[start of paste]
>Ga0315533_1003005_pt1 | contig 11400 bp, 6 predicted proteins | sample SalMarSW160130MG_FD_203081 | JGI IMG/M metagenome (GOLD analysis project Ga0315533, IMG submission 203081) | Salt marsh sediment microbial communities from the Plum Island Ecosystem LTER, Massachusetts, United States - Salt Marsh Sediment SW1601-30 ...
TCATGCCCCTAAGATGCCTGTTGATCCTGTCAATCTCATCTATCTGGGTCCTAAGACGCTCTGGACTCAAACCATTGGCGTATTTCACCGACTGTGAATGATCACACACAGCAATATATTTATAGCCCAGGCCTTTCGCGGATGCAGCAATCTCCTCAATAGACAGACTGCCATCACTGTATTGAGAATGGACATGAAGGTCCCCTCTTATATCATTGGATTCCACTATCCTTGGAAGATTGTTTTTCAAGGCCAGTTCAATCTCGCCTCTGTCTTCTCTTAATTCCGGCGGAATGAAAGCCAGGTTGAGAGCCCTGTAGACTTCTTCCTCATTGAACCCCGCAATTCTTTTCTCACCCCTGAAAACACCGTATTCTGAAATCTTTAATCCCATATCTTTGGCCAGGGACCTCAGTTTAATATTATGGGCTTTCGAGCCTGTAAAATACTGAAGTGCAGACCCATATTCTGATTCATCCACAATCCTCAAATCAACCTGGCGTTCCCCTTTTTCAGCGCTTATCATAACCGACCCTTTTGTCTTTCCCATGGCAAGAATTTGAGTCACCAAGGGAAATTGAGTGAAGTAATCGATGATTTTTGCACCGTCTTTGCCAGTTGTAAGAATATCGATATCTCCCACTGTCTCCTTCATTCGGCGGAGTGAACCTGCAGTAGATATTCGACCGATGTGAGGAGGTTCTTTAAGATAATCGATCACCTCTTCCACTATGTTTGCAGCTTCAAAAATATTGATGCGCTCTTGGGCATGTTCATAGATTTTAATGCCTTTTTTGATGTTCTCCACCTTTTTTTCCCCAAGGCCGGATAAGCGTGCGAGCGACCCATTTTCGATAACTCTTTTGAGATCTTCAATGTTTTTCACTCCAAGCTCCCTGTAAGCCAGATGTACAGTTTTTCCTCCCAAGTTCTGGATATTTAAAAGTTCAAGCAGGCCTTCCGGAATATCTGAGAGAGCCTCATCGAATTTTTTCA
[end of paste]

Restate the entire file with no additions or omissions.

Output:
>Ga0315533_1003005_pt1 | contig 11400 bp, 6 predicted proteins | sample SalMarSW160130MG_FD_203081 | JGI IMG/M metagenome (GOLD analysis project Ga0315533, IMG submission 203081) | Salt marsh sediment microbial communities from the Plum Island Ecosystem LTER, Massachusetts, United States - Salt Marsh Sediment SW1601-30 ...
TCATGCCCCTAAGATGCCTGTTGATCCTGTCAATCTCATCTATCTGGGTCCTAAGACGCTCTGGACTCAAACCATTGGCGTATTTCACCGACTGTGAATGATCACACACAGCAATATATTTATAGCCCAGGCCTTTCGCGGATGCAGCAATCTCCTCAATAGACAGACTGCCATCACTGTATTGAGAATGGACATGAAGGTCCCCTCTTATATCATTGGATTCCACTATCCTTGGAAGATTGTTTTTCAAGGCCAGTTCAATCTCGCCTCTGTCTTCTCTTAATTCCGGCGGAATGAAAGCCAGGTTGAGAGCCCTGTAGACTTCTTCCTCATTGAACCCCGCAATTCTTTTCTCACCCCTGAAAACACCGTATTCTGAAATCTTTAATCCCATATCTTTGGCCAGGGACCTCAGTTTAATATTATGGGCTTTCGAGCCTGTAAAATACTGAAGTGCAGACCCATATTCTGATTCATCCACAATCCTCAAATCAACCTGGCGTTCCCCTTTTTCAGCGCTTATCATAACCGACCCTTTTGTCTTTCCCATGGCAAGAATTTGAGTCACCAAGGGAAATTGAGTGAAGTAATCGATGATTTTTGCACCGTCTTTGCCAGTTGTAAGAATATCGATATCTCCCACTGTCTCCTTCATTCGGCGGAGTGAACCTGCAGTAGATATTCGACCGATGTGAGGAGGTTCTTTAAGATAATCGATCACCTCTTCCACTATGTTTGCAGCTTCAAAAATATTGATGCGCTCTTGGGCATGTTCATAGATTTTAATGCCTTTTTTGATGTTCTCCACCTTTTTTTCCCCAAGGCCGGATAAGCGTGCGAGCGACCCATTTTCGATAACTCTTTTGAGATCTTCAATGTTTTTCACTCCAAGCTCCCTGTAAGCCAGATGTACAGTTTTTCCTCCCAAGTTCTGGATATTTAAAAGTTCAAGCAGGCCTTCCGGAATATCTGAGAGAGCCTCATCGAATTTTTTCA